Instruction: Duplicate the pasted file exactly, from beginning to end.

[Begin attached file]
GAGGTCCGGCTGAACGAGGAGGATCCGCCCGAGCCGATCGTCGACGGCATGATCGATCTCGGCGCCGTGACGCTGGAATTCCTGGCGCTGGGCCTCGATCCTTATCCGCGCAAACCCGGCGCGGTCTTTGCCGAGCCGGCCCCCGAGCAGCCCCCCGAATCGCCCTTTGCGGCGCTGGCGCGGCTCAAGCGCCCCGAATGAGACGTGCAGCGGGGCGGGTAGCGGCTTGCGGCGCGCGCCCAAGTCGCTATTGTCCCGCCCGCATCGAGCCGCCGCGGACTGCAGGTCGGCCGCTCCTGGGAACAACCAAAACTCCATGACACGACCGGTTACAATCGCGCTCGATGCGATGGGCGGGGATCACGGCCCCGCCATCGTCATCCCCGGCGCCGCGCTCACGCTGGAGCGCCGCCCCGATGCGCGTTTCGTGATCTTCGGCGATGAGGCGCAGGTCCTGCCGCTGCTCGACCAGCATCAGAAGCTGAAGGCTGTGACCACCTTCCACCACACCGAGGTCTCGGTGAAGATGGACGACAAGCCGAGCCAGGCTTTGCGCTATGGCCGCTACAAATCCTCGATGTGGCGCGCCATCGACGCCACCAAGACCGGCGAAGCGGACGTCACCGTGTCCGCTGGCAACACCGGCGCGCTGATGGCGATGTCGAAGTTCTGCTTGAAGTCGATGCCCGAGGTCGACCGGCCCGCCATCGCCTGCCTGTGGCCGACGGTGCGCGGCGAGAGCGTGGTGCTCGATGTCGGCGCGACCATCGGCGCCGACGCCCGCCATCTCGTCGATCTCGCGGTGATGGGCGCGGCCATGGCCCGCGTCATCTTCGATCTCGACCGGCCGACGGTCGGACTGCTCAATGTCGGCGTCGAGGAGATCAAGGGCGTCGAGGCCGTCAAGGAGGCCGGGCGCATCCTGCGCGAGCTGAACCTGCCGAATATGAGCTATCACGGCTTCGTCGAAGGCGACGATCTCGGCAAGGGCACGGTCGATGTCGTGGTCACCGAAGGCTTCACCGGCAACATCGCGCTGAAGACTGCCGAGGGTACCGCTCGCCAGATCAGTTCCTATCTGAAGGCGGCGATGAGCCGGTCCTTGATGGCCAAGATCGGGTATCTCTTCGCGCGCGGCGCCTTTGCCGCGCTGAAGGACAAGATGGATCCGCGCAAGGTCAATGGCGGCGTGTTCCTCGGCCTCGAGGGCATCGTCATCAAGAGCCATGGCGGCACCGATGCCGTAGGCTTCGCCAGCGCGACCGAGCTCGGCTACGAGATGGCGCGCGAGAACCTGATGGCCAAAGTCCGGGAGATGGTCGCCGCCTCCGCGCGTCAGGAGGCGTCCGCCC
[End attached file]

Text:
GAGGTCCGGCTGAACGAGGAGGATCCGCCCGAGCCGATCGTCGACGGCATGATCGATCTCGGCGCCGTGACGCTGGAATTCCTGGCGCTGGGCCTCGATCCTTATCCGCGCAAACCCGGCGCGGTCTTTGCCGAGCCGGCCCCCGAGCAGCCCCCCGAATCGCCCTTTGCGGCGCTGGCGCGGCTCAAGCGCCCCGAATGAGACGTGCAGCGGGGCGGGTAGCGGCTTGCGGCGCGCGCCCAAGTCGCTATTGTCCCGCCCGCATCGAGCCGCCGCGGACTGCAGGTCGGCCGCTCCTGGGAACAACCAAAACTCCATGACACGACCGGTTACAATCGCGCTCGATGCGATGGGCGGGGATCACGGCCCCGCCATCGTCATCCCCGGCGCCGCGCTCACGCTGGAGCGCCGCCCCGATGCGCGTTTCGTGATCTTCGGCGATGAGGCGCAGGTCCTGCCGCTGCTCGACCAGCATCAGAAGCTGAAGGCTGTGACCACCTTCCACCACACCGAGGTCTCGGTGAAGATGGACGACAAGCCGAGCCAGGCTTTGCGCTATGGCCGCTACAAATCCTCGATGTGGCGCGCCATCGACGCCACCAAGACCGGCGAAGCGGACGTCACCGTGTCCGCTGGCAACACCGGCGCGCTGATGGCGATGTCGAAGTTCTGCTTGAAGTCGATGCCCGAGGTCGACCGGCCCGCCATCGCCTGCCTGTGGCCGACGGTGCGCGGCGAGAGCGTGGTGCTCGATGTCGGCGCGACCATCGGCGCCGACGCCCGCCATCTCGTCGATCTCGCGGTGATGGGCGCGGCCATGGCCCGCGTCATCTTCGATCTCGACCGGCCGACGGTCGGACTGCTCAATGTCGGCGTCGAGGAGATCAAGGGCGTCGAGGCCGTCAAGGAGGCCGGGCGCATCCTGCGCGAGCTGAACCTGCCGAATATGAGCTATCACGGCTTCGTCGAAGGCGACGATCTCGGCAAGGGCACGGTCGATGTCGTGGTCACCGAAGGCTTCACCGGCAACATCGCGCTGAAGACTGCCGAGGGTACCGCTCGCCAGATCAGTTCCTATCTGAAGGCGGCGATGAGCCGGTCCTTGATGGCCAAGATCGGGTATCTCTTCGCGCGCGGCGCCTTTGCCGCGCTGAAGGACAAGATGGATCCGCGCAAGGTCAATGGCGGCGTGTTCCTCGGCCTCGAGGGCATCGTCATCAAGAGCCATGGCGGCACCGATGCCGTAGGCTTCGCCAGCGCGACCGAGCTCGGCTACGAGATGGCGCGCGAGAACCTGATGGCCAAAGTCCGGGAGATGGTCGCCGCCTCCGCGCGTCAGGAGGCGTCCGCCC